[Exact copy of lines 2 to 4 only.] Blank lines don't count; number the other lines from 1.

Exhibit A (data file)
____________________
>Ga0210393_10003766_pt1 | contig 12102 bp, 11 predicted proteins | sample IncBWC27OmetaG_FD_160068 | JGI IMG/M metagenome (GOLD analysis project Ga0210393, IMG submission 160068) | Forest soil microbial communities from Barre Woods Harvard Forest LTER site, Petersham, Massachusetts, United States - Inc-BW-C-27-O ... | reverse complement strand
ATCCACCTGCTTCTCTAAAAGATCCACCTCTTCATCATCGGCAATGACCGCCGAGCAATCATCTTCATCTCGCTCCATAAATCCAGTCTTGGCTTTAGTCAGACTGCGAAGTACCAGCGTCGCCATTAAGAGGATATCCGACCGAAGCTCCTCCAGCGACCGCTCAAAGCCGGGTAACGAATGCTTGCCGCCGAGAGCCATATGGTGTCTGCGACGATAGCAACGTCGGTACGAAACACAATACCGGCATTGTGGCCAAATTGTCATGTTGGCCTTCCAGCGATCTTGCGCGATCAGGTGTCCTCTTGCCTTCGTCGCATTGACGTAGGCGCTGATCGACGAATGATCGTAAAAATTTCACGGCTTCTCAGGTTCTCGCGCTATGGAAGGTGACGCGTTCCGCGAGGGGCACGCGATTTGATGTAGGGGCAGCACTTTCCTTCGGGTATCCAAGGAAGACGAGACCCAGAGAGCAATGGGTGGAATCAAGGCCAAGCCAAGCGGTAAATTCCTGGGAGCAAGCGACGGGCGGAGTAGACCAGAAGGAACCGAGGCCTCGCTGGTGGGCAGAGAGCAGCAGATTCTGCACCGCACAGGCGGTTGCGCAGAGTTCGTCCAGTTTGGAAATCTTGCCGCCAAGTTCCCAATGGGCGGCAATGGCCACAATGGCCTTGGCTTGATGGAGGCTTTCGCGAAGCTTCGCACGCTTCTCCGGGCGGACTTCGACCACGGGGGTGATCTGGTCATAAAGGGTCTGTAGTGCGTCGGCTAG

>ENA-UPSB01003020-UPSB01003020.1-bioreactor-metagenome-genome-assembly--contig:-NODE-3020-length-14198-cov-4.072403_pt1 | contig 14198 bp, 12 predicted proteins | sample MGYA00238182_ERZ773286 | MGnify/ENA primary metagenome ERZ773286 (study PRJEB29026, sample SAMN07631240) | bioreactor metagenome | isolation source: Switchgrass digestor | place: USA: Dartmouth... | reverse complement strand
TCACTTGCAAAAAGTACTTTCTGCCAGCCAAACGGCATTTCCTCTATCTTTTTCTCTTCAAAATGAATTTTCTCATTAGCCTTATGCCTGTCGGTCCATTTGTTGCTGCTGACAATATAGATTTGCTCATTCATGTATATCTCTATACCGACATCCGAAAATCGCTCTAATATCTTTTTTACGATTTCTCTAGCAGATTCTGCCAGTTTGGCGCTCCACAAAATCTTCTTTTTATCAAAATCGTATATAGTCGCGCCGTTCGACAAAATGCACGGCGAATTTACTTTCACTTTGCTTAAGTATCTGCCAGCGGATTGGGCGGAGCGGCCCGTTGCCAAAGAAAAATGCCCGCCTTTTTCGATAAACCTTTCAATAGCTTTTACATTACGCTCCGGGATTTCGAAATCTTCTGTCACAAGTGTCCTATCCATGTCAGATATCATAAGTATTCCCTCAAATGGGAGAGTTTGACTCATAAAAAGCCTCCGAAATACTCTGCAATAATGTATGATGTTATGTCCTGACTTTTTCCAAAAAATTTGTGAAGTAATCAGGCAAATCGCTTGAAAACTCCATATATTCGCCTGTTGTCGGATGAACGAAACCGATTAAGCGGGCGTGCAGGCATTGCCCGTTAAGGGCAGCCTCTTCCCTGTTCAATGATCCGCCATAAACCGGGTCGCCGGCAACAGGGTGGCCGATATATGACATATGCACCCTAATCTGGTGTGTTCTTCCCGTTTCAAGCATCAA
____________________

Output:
ATCCACCTGCTTCTCTAAAAGATCCACCTCTTCATCATCGGCAATGACCGCCGAGCAATCATCTTCATCTCGCTCCATAAATCCAGTCTTGGCTTTAGTCAGACTGCGAAGTACCAGCGTCGCCATTAAGAGGATATCCGACCGAAGCTCCTCCAGCGACCGCTCAAAGCCGGGTAACGAATGCTTGCCGCCGAGAGCCATATGGTGTCTGCGACGATAGCAACGTCGGTACGAAACACAATACCGGCATTGTGGCCAAATTGTCATGTTGGCCTTCCAGCGATCTTGCGCGATCAGGTGTCCTCTTGCCTTCGTCGCATTGACGTAGGCGCTGATCGACGAATGATCGTAAAAATTTCACGGCTTCTCAGGTTCTCGCGCTATGGAAGGTGACGCGTTCCGCGAGGGGCACGCGATTTGATGTAGGGGCAGCACTTTCCTTCGGGTATCCAAGGAAGACGAGACCCAGAGAGCAATGGGTGGAATCAAGGCCAAGCCAAGCGGTAAATTCCTGGGAGCAAGCGACGGGCGGAGTAGACCAGAAGGAACCGAGGCCTCGCTGGTGGGCAGAGAGCAGCAGATTCTGCACCGCACAGGCGGTTGCGCAGAGTTCGTCCAGTTTGGAAATCTTGCCGCCAAGTTCCCAATGGGCGGCAATGGCCACAATGGCCTTGGCTTGATGGAGGCTTTCGCGAAGCTTCGCACGCTTCTCCGGGCGGACTTCGACCACGGGGGTGATCTGGTCATAAAGGGTCTGTAGTGCGTCGGCTAG

>ENA-UPSB01003020-UPSB01003020.1-bioreactor-metagenome-genome-assembly--contig:-NODE-3020-length-14198-cov-4.072403_pt1 | contig 14198 bp, 12 predicted proteins | sample MGYA00238182_ERZ773286 | MGnify/ENA primary metagenome ERZ773286 (study PRJEB29026, sample SAMN07631240) | bioreactor metagenome | isolation source: Switchgrass digestor | place: USA: Dartmouth... | reverse complement strand
TCACTTGCAAAAAGTACTTTCTGCCAGCCAAACGGCATTTCCTCTATCTTTTTCTCTTCAAAATGAATTTTCTCATTAGCCTTATGCCTGTCGGTCCATTTGTTGCTGCTGACAATATAGATTTGCTCATTCATGTATATCTCTATACCGACATCCGAAAATCGCTCTAATATCTTTTTTACGATTTCTCTAGCAGATTCTGCCAGTTTGGCGCTCCACAAAATCTTCTTTTTATCAAAATCGTATATAGTCGCGCCGTTCGACAAAATGCACGGCGAATTTACTTTCACTTTGCTTAAGTATCTGCCAGCGGATTGGGCGGAGCGGCCCGTTGCCAAAGAAAAATGCCCGCCTTTTTCGATAAACCTTTCAATAGCTTTTACATTACGCTCCGGGATTTCGAAATCTTCTGTCACAAGTGTCCTATCCATGTCAGATATCATAAGTATTCCCTCAAATGGGAGAGTTTGACTCATAAAAAGCCTCCGAAATACTCTGCAATAATGTATGATGTTATGTCCTGACTTTTTCCAAAAAATTTGTGAAGTAATCAGGCAAATCGCTTGAAAACTCCATATATTCGCCTGTTGTCGGATGAACGAAACCGATTAAGCGGGCGTGCAGGCATTGCCCGTTAAGGGCAGCCTCTTCCCTGTTCAATGATCCGCCATAAACCGGGTCGCCGGCAACAGGGTGGCCGATATATGACATATGCACCCTAATCTGGTGTGTTCTTCCCGTTTCAAGCATCAA